The past weekend gave us a pleasant taster of what we can (hopefully!) expect weather-wise this coming summer, here in the UK. Along with the tempting promise of a warm and sunny summer, you’ll also see an increase in sunscreen manufacturers advertising their products.
We’ve always maintained that 15 or 20 minutes of unprotected sun exposure a day, is enough to boost your production of immune-protective vitamin D… Not only is this the best way to boost your vitamin D levels, but as researchers at Brown University discovered, your skin protects itself during this brief period of exposure… so you really have no need for sunscreen.
Don’t drink to that…
In 2012, US researchers at Brown University learned that your skin contains special cells that produce melanin, which protects against UVB radiation. It’s a remarkable process that kick-starts every time you step into the sunlight and millions of these special skin cells immediately prompt the production of melanin – a pigment that helps prevent DNA damage and causes your skin to tan.
Then, after 15-20 minutes in the sun, cover up ?¦ Extended exposure – long enough to begin a sunburn – should always be avoided. So, if you’re going to be outside for a while, the best way to avoid long periods of exposure is to wear a hat and clothing that covers as much of your skin as possible. Do not reach for the sunscreen.
Apart from the potentially harmful chemicals they contain, when it comes to sunscreen it’s best to avoid them for two reasons:
- When it’s applied before sun exposure, vitamin D production may be impeded.
- Some sunscreens contain a synthetic vitamin A derivative that may actually increase the risk of skin cancer growth.
Then there is a new-comer to the sunscreen market that looks particularly shaky: Drinkable sunscreen.
This new sunscreen, manufactured by Osmosis Skincare, is called ‘Harmonized H20 UV’ and it claims to make water molecules of the product “vibrate on the skin to cancel out 97 per cent of UVA and UVB rays.”
According to founder Dr Ben Johnson, the water has been “imprinted” with frequencies which “vibrate on your skin” and block those nasty cancer causing and skin ageing rays.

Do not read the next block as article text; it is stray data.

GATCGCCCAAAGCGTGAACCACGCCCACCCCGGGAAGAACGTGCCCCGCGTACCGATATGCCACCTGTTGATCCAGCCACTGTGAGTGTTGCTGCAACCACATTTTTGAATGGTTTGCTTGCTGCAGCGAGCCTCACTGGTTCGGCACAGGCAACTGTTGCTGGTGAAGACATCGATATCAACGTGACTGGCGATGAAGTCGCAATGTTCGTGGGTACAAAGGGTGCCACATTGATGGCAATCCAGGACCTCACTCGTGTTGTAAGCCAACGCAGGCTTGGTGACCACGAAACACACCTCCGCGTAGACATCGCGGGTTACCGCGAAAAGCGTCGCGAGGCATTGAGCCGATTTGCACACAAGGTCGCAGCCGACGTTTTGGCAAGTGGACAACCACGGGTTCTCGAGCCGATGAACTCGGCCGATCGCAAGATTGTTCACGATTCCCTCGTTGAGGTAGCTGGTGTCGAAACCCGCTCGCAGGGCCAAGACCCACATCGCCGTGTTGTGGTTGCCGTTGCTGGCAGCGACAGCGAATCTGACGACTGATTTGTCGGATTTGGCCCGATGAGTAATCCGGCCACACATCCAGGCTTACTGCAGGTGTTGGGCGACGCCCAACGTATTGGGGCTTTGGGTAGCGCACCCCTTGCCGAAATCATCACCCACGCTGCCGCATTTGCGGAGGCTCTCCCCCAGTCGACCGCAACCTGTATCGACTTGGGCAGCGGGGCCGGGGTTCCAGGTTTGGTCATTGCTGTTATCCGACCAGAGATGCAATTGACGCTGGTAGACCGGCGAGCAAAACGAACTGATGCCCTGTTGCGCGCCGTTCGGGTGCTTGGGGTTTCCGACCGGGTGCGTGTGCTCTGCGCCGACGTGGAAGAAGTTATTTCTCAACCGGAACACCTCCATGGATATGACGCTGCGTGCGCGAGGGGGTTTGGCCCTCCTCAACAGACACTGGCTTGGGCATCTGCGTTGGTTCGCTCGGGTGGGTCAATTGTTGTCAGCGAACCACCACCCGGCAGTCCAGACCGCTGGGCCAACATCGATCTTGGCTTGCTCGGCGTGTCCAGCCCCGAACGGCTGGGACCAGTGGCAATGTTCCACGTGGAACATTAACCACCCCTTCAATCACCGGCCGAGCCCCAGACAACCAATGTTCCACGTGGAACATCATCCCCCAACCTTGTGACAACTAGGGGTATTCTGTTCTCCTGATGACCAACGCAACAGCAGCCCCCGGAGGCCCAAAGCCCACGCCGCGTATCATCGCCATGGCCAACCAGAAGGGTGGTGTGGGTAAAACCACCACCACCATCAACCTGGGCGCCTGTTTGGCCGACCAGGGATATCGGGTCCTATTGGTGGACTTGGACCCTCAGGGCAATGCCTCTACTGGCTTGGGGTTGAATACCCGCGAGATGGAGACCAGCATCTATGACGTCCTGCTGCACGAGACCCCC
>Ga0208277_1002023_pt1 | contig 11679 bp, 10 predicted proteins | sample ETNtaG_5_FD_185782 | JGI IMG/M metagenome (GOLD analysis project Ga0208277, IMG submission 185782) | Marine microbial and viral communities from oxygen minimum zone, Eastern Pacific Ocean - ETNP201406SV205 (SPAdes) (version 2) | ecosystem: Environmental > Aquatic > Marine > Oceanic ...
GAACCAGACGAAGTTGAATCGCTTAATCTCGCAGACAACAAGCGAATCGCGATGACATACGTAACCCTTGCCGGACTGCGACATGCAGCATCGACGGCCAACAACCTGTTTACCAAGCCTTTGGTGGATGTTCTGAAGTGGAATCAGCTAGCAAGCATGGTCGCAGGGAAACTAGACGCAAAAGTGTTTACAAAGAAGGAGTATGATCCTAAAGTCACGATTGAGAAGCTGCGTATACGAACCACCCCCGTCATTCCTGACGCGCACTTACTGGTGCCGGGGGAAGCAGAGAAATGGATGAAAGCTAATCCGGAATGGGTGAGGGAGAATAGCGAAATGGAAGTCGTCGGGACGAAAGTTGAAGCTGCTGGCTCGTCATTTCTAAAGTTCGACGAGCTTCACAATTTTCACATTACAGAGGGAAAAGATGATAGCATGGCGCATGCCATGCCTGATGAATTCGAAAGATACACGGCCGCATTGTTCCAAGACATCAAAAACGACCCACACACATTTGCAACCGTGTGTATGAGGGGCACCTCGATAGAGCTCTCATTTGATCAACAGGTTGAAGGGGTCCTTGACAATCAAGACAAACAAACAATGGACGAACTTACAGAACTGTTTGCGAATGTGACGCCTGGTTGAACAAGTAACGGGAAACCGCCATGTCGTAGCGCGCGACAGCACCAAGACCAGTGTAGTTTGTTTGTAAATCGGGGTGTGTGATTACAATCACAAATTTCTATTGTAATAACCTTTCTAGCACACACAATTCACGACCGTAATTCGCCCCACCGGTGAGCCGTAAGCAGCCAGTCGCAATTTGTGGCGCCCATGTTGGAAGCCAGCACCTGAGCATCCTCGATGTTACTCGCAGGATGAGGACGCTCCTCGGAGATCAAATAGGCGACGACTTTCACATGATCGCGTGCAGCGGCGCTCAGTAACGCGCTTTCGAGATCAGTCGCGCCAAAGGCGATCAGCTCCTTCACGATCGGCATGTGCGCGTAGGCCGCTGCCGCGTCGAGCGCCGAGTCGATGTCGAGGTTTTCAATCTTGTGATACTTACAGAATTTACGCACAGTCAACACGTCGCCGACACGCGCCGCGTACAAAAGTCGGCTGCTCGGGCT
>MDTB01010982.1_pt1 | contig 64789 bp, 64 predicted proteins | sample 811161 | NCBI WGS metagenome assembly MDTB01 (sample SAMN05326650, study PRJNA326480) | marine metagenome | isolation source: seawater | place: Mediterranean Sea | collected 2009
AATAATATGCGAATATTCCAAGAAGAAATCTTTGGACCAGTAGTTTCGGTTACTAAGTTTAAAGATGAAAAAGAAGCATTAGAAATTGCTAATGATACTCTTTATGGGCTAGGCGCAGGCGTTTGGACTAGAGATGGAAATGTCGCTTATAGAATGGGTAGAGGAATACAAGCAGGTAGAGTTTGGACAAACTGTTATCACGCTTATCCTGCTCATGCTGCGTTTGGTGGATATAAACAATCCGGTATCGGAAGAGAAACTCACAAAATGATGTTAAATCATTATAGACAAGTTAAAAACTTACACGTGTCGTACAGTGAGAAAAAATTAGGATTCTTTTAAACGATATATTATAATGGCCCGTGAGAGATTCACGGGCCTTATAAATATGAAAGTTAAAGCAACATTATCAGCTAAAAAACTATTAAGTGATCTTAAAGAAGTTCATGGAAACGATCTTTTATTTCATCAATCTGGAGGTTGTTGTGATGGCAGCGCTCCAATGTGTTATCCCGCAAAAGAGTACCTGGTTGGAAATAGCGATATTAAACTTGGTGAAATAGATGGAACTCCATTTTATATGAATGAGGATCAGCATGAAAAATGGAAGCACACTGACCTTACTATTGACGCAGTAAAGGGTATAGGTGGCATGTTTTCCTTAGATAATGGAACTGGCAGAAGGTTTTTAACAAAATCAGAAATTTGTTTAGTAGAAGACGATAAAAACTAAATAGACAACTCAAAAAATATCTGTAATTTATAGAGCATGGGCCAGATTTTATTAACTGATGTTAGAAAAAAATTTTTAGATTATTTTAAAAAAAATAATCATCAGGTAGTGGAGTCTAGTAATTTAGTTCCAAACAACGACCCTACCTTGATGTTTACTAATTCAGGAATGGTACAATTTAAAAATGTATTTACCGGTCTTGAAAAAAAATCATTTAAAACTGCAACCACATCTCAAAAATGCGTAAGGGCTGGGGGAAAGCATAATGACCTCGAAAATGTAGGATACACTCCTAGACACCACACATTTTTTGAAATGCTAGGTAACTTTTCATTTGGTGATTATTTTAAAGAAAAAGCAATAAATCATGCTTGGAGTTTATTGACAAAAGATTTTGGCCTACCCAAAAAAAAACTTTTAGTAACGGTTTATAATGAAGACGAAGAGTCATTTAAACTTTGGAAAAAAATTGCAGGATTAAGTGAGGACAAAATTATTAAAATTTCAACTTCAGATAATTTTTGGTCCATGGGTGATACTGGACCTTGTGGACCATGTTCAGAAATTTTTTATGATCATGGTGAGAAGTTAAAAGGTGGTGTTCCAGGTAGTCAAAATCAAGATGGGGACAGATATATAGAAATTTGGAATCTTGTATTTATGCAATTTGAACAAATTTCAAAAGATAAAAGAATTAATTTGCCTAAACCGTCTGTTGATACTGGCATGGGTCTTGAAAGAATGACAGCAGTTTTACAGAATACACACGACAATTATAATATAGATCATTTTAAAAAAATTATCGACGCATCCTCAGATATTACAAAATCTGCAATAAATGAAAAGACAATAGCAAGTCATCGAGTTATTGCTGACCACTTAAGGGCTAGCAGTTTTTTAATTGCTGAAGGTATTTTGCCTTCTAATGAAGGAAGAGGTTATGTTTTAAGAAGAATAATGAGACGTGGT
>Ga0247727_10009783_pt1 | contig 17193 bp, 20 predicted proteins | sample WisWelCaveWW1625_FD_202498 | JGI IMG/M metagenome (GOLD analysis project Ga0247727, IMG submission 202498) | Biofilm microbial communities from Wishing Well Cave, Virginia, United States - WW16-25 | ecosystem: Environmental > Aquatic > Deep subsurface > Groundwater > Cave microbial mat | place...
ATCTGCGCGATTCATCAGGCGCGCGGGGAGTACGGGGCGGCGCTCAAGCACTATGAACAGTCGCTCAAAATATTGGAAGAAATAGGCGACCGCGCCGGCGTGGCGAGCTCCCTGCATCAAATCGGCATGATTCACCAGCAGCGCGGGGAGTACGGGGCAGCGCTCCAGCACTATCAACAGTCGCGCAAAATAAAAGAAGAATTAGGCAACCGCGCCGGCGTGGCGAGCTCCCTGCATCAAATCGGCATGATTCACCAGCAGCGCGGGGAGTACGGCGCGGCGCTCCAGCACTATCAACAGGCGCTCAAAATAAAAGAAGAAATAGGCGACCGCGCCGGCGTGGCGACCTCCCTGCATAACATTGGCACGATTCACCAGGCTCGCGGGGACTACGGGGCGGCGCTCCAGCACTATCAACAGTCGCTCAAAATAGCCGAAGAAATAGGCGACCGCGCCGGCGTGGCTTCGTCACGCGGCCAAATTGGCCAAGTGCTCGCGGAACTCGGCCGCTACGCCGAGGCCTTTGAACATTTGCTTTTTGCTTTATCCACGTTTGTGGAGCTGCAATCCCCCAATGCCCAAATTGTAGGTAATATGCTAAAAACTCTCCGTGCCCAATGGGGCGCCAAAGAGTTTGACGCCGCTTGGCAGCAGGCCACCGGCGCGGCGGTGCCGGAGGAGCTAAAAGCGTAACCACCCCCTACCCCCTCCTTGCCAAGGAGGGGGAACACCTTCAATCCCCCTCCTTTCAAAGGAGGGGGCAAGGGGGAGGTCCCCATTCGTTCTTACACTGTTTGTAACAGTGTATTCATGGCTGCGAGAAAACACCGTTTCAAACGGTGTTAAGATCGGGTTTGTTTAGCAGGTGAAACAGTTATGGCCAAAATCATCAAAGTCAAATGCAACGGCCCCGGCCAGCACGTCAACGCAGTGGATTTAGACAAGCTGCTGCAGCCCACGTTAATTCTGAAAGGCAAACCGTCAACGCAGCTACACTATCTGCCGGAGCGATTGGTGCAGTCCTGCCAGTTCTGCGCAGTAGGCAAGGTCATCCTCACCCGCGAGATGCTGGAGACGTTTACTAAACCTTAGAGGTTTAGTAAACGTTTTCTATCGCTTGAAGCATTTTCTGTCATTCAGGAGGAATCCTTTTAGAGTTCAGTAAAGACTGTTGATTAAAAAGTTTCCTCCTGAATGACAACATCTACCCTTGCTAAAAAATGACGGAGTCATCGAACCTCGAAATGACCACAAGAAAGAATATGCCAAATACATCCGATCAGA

Just to be clear, there are no studies to back Dr Johnson’s breakthrough, even though he claims the company has conducted six years of consumer trials. Nobody has been allowed to actually see the results of these ‘consumer trials’, where only anonymous reviewers testify to the efficacy of the product.
In fact, Osmosis Skincare has been rather secretive about their vibrating ‘breakthrough,’ keeping it firmly away from the prying eyes of researchers and scrutiny of peer review… probably because the idea that water could be made to vibrate at a frequency that would block UV rays is pure science fiction… No wonder these claims have not been approved by the US Food and Drug Administration (FDA).
The strange claims get even more outlandish in a press release issued by the company: “Similar to how noise reduction headphones work, these waters help to cancel out and rebalance internal disharmonies by delivering medicinal radio frequencies to your cells in the form of water.
“It is a natural way to impact cells with a language that is better recognized and more specific than the frequencies released by many Drugs.”
I don’t know about you, but I can’t imagine drinking anything that’s going to speak in languages to the cells of my body at a specific frequency that they will recognize easier… That’s just plain weird.
Bottom line is, the sunscreen industry is massive and given that these companies only have 6 months of the year to sell their products and rake in the profits, these guys will say anything to fill their cash drawers.
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Drinkable sunscreen? Don’t get your fingers burned, published online 19.05.14, telegraph.co.uk
“UVA lowers blood pressure and vasodilates the systemic arterial vasculature by mobilisation of cutaneous nitric oxide stores” Journal of Investigative Dermatology, Vol. 133, 4/15/13, nature.com/jid/journal
“Sun Exposure Benefits May Outweigh Risks Say Scientists” Catharine Paddock, Medical News Today, 5/8/13, medicalnewstoday.com